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Integration of Entomopathogenic Fungi into IPM Programs: Studies Involving Weevils (Coleoptera: Curculionoidea) Affecting Horticultural Crops

1
Faculty of Agronomy, Royal University of Agriculture, P.O. Box 2696, Dangkor District, Phnom Penh, Cambodia
2
Centre for Crop Health, Institute for Life Sciences and the Environment, University of Southern Queensland, Toowoomba, Queensland 4350, Australia
3
NSW Department of Primary Industries, Yanco Agricultural Institute, Yanco, New South Wales 2703, Australia
4
Graham Centre for Agricultural Innovation (NSW Department of Primary Industries and Charles Sturt University), Wagga Wagga, New South Wales 2650, Australia
5
NSW Department of Primary Industries, Wollongbar Primary Industries Institute, Wollongbar, New South Wales 2477, Australia
*
Author to whom correspondence should be addressed.
Insects 2020, 11(10), 659; https://doi.org/10.3390/insects11100659
Received: 7 September 2020 / Revised: 20 September 2020 / Accepted: 21 September 2020 / Published: 25 September 2020
Horticultural crops are vulnerable to attack by many different weevil species. Fungal entomopathogens provide an attractive alternative to synthetic insecticides for weevil control because they pose a lesser risk to human health and the environment. This review summarises the available data on the performance of these entomopathogens when used against weevils in horticultural crops. We integrate these data with information on weevil biology, grouping species based on how their developmental stages utilise habitats in or on their hostplants, or in the soil. These patterns of habitat usage can help identify the stages during which pest species are at their most vulnerable, and also help to determine the most effective ways to deploy entomopathogens for their control.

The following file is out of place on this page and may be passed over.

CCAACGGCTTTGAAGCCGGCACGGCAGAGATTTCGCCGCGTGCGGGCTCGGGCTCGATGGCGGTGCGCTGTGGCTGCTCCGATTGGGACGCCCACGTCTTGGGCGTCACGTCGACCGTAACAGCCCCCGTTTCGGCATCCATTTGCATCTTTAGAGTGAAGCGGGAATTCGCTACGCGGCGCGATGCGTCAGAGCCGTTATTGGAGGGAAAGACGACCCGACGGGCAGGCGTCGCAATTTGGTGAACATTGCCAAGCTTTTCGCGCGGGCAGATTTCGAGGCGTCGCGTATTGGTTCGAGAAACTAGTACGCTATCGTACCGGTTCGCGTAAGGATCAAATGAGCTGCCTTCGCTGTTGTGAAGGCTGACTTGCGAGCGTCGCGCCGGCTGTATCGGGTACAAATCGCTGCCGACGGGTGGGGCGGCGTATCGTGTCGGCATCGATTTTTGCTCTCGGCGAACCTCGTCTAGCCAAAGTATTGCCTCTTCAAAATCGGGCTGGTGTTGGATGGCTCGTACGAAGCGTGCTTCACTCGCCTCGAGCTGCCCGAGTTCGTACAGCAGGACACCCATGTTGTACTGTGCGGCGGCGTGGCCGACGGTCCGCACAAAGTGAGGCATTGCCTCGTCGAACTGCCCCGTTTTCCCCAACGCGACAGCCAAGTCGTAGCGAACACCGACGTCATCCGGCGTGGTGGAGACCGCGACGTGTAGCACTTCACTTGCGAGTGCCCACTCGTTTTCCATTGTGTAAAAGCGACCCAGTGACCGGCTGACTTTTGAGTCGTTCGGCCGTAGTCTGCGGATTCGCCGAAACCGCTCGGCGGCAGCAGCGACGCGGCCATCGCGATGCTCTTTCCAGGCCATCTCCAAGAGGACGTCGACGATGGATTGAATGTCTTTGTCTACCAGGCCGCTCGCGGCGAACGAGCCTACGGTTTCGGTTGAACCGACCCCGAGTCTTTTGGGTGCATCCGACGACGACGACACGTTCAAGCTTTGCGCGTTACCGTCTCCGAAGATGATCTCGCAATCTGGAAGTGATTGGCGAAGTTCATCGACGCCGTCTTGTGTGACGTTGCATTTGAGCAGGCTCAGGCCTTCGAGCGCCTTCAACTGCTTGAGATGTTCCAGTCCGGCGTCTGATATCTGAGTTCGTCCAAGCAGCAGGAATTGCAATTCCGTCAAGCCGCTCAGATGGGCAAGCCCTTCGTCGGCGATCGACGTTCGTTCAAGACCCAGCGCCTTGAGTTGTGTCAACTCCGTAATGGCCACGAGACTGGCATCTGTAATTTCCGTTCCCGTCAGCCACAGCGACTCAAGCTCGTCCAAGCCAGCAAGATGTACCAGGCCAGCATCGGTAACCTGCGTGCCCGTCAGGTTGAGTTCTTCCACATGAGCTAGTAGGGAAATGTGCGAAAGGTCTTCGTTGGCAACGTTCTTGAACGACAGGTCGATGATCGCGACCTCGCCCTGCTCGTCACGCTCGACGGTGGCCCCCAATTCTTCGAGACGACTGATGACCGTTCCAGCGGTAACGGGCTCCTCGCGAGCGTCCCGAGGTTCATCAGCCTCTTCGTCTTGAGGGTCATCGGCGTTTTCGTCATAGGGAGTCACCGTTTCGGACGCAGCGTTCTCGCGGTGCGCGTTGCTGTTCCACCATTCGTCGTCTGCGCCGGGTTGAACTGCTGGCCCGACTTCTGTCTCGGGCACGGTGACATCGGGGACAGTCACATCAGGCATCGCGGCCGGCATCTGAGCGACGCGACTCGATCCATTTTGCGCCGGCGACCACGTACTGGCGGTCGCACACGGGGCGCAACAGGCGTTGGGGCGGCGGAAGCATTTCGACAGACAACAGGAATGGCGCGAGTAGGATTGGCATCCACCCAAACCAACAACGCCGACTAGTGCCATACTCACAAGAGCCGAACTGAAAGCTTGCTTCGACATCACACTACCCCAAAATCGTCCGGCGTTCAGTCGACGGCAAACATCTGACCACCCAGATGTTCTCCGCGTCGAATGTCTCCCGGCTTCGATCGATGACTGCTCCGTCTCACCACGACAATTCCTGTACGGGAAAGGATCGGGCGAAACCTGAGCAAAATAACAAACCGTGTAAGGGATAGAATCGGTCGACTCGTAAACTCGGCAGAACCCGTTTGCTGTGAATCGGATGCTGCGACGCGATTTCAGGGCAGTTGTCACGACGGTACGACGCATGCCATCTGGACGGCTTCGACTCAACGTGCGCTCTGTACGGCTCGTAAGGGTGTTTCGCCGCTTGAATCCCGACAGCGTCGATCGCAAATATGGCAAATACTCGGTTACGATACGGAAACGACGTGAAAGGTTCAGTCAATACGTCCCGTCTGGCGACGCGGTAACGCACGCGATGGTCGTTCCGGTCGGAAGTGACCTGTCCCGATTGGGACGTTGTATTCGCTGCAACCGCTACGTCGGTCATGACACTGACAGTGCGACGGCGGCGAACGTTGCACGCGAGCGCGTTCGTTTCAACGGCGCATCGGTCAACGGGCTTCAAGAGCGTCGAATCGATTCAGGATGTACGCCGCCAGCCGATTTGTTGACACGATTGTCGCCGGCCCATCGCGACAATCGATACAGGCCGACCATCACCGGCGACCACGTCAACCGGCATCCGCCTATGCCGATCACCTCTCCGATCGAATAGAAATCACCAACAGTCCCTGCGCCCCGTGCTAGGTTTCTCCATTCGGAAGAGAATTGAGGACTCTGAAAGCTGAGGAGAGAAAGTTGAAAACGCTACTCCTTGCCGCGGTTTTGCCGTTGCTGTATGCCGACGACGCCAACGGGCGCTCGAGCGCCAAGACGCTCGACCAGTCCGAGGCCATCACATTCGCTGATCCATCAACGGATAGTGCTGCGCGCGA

Weevils are significant pests of horticultural crops and are largely managed with insecticides. In response to concerns about negative impacts of synthetic insecticides on humans and the environment, entomopathogenic fungi (EPF) have been developed as an alternative method of control, and as such appear to be “ready-made” components of integrated pest management (IPM) programs. As the success of pest control requires a thorough knowledge of the biology of the pests, this review summarises our current knowledge of weevil biology on nut trees, fruit crops, plant storage roots, and palm trees. In addition, three groups of life cycles are defined based on weevil developmental habitats, and together with information from studies of EPF activity on these groups, we discuss the tactics for integrating EPF into IPM programs. Finally, we highlight the gaps in the research required to optimise the performance of EPF and provide recommendations for the improvement of EPF efficacy for the management of key weevils of horticultural crops. View Full-Text
Keywords: attract-and-kill; Bacillus thuringiensis; Beauveria; endophyte; entomopathogenic nematode; Metarhizium; repellent volatile; sterile male; transmission; weevil attract-and-kill; Bacillus thuringiensis; Beauveria; endophyte; entomopathogenic nematode; Metarhizium; repellent volatile; sterile male; transmission; weevil
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MDPI and ACS Style

Khun, K.K.; Wilson, B.A.L.; Stevens, M.M.; Huwer, R.K.; Ash, G.J. Integration of Entomopathogenic Fungi into IPM Programs: Studies Involving Weevils (Coleoptera: Curculionoidea) Affecting Horticultural Crops. Insects 2020, 11, 659.

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